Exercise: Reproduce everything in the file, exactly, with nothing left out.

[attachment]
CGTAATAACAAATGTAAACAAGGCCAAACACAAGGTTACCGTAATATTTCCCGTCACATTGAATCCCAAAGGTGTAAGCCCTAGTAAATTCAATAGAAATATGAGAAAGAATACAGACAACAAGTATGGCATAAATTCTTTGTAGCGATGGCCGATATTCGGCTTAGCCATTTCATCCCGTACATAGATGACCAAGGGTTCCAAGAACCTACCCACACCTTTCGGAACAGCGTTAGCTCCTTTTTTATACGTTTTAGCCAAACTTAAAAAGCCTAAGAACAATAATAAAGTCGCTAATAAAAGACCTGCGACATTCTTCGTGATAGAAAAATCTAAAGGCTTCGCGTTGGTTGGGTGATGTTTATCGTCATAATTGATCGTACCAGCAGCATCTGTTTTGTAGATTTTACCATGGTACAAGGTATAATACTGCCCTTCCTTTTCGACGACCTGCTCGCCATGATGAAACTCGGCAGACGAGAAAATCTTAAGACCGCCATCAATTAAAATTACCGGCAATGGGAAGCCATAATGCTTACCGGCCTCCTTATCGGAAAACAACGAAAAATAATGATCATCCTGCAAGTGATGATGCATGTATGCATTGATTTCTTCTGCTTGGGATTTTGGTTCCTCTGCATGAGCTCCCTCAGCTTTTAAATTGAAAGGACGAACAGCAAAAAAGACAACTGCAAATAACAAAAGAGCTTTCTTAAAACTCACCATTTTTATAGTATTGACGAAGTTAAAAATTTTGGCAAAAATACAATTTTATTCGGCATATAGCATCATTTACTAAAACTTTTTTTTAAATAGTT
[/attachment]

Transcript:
CGTAATAACAAATGTAAACAAGGCCAAACACAAGGTTACCGTAATATTTCCCGTCACATTGAATCCCAAAGGTGTAAGCCCTAGTAAATTCAATAGAAATATGAGAAAGAATACAGACAACAAGTATGGCATAAATTCTTTGTAGCGATGGCCGATATTCGGCTTAGCCATTTCATCCCGTACATAGATGACCAAGGGTTCCAAGAACCTACCCACACCTTTCGGAACAGCGTTAGCTCCTTTTTTATACGTTTTAGCCAAACTTAAAAAGCCTAAGAACAATAATAAAGTCGCTAATAAAAGACCTGCGACATTCTTCGTGATAGAAAAATCTAAAGGCTTCGCGTTGGTTGGGTGATGTTTATCGTCATAATTGATCGTACCAGCAGCATCTGTTTTGTAGATTTTACCATGGTACAAGGTATAATACTGCCCTTCCTTTTCGACGACCTGCTCGCCATGATGAAACTCGGCAGACGAGAAAATCTTAAGACCGCCATCAATTAAAATTACCGGCAATGGGAAGCCATAATGCTTACCGGCCTCCTTATCGGAAAACAACGAAAAATAATGATCATCCTGCAAGTGATGATGCATGTATGCATTGATTTCTTCTGCTTGGGATTTTGGTTCCTCTGCATGAGCTCCCTCAGCTTTTAAATTGAAAGGACGAACAGCAAAAAAGACAACTGCAAATAACAAAAGAGCTTTCTTAAAACTCACCATTTTTATAGTATTGACGAAGTTAAAAATTTTGGCAAAAATACAATTTTATTCGGCATATAGCATCATTTACTAAAACTTTTTTTTAAATAGTT